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A 2-century-old Catholic convent is fighting for conservation in Ky.

Ryan Van Velzer

For a 2-century-old Catholic convent outside Loretto, Ky., conservation is an act of faith.

In a state where prosperity was forged in coal furnaces, the Sisters of Loretto have divested from fossil fuels, raise their own grass-fed beef through sustainable agriculture and protest the occasional pipeline.

On Wednesday, the Sisters of Loretto signed a conservation agreement with the Bluegrass Land Conservancy protecting more than 650 acres of forest, farms and waterways for generations to come.

“Our theology would see God as present in every aspect of creation,” said Susan Classen, a community member at the Sisters of Loretto. “If you feel like Earth is sacred and you experience it being degraded then yeah, you stand up for what you believe.”

A dozen years after their founding in 1812, the Sisters of Loretto settled on a working farm in Nerinx, Ky., and became a center from which they sent out teachers to the Western frontier. Today, the Loretto Motherhouse includes a nursing home, retreat centers, a working farm, heritage center and art gallery.

For more than four decades, the Sisters of Loretto have been implementing conservation practices on their land with the goals of protecting undisturbed spaces, restoring land and reducing carbon emissions.

Last week, sisters and community members appeared in Bullitt County Circuit Court to protest LG&E’s proposed gas pipeline through conservation lands owned by Bernheim Arboretum and Research Forest. They also opposed the Bluegrass pipeline, which never came to fruition.

The signing of the conservation easement is the culmination of decades of work for everyone involved. The agreement donates 654 acres of land surrounding the Motherhouse to the Bluegrass Land Conservancy, limiting future uses of land to protect wildlife and habitat.

One recent estimate from Zebb Weiss, the former chair of the Kentucky Heritage Land Conservation Fund, was that only 2% and 5% of Kentucky’s natural areas are conserved in total.

Ashley Greathouse, conservation director with Bluegrass Land Conservancy, said the convent’s contribution adds to the more than 32,000 acres their organization protects in the bluegrass region.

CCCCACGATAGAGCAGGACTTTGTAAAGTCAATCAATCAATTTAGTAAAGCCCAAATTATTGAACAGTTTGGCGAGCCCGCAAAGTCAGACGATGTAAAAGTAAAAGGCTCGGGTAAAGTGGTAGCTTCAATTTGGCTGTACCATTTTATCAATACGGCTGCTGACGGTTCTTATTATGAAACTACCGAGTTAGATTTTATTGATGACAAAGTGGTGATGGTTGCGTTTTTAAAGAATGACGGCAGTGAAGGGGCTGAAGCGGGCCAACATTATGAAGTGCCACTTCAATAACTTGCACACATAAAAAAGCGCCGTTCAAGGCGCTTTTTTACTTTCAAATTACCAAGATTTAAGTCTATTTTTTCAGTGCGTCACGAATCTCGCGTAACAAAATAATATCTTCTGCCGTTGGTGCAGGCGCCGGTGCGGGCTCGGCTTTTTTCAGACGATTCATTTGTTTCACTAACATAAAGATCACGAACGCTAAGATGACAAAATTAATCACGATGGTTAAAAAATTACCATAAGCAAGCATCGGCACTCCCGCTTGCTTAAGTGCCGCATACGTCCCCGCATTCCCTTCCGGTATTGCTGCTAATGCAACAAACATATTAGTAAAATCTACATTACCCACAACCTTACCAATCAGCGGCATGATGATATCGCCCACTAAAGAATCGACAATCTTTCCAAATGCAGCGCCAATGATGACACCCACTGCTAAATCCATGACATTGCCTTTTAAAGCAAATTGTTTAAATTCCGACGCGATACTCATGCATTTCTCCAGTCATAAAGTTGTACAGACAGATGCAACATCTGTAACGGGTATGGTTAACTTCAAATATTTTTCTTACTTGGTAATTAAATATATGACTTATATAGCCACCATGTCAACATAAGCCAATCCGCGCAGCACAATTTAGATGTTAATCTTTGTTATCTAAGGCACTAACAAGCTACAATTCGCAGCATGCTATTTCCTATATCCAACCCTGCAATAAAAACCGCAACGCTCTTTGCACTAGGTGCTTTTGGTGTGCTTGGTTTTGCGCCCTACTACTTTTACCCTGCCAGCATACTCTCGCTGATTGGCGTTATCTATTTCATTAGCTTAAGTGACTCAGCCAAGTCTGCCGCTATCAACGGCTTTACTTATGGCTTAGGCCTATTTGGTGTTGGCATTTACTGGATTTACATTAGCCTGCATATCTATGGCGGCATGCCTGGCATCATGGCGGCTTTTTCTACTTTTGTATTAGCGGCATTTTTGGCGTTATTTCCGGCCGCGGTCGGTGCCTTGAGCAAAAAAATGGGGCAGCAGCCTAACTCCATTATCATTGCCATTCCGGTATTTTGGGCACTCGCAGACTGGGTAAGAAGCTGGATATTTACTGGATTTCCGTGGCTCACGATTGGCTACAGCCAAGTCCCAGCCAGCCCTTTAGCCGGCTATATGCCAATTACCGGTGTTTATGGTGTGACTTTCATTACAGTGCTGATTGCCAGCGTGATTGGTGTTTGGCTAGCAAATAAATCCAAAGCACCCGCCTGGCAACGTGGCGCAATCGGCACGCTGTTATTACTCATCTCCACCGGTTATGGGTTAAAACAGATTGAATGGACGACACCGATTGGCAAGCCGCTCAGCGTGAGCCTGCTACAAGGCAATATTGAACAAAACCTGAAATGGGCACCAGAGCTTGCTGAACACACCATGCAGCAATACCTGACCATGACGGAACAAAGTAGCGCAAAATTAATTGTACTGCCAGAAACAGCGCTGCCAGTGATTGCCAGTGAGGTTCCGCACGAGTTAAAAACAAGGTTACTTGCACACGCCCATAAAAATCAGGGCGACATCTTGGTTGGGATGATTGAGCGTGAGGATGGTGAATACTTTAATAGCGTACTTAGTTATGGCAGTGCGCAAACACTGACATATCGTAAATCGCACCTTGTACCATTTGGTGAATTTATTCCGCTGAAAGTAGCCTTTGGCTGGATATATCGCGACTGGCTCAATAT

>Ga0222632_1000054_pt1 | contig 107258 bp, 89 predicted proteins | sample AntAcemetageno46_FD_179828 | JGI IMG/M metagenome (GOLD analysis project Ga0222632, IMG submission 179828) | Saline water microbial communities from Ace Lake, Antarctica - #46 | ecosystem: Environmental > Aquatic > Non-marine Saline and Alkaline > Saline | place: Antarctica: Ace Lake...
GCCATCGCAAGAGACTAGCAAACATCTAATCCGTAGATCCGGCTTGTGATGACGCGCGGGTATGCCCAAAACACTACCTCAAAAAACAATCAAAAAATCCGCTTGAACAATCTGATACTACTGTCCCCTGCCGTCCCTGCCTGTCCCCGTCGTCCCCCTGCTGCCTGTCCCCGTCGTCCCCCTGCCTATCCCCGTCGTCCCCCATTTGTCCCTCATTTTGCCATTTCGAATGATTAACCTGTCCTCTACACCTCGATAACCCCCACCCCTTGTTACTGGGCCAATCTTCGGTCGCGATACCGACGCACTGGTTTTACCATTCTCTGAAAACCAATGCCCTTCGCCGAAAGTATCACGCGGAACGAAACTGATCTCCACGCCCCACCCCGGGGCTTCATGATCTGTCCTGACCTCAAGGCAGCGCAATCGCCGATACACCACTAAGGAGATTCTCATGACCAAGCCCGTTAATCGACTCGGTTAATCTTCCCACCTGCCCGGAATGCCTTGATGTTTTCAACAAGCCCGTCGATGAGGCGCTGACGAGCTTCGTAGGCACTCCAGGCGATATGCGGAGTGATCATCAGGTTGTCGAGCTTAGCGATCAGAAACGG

“They’ve been incredibly thoughtful in their discussion, and this easement in particular has a lot more detail as to how each part of the property should be managed in the future,” she said.

Jessie Rathburn is earth education and advocacy coordinator with the Sisters of Loretto. She said their faith calls on them to protect the planet. That includes protecting the lands that have created the conditions to foster life: sequestering carbon, producing oxygen and food and providing habitat.

“These recent decades have found us on a journey to bring our human activity into alignment with Earth’s capacity to foster life,” she said.

To preserve the habitability of the planet, humankind has to end its reliance on fossil fuels, protect natural spaces and preserve the planet’s biodiversity.

Climate scientists warn the world must essentially halve greenhouse gas emissions by 2030 in order to limit global warming to 2.7 degrees and protect the habitability of the planet. Countries around the planet, including the U.S., have agreed to a goal of conserving at least 30% of U.S. lands and waters by 2030 to limit further biodiversity losses.

Rathburn said these intertwining existential crises can feel overwhelming, but her spirituality grounds her in a lineage of people and species who have cared for the natural world.

“My role is to fit myself in that long lineage,” she said. “We understand that we are extensions of Earth. We are not lords over earth. We are earthlings.”

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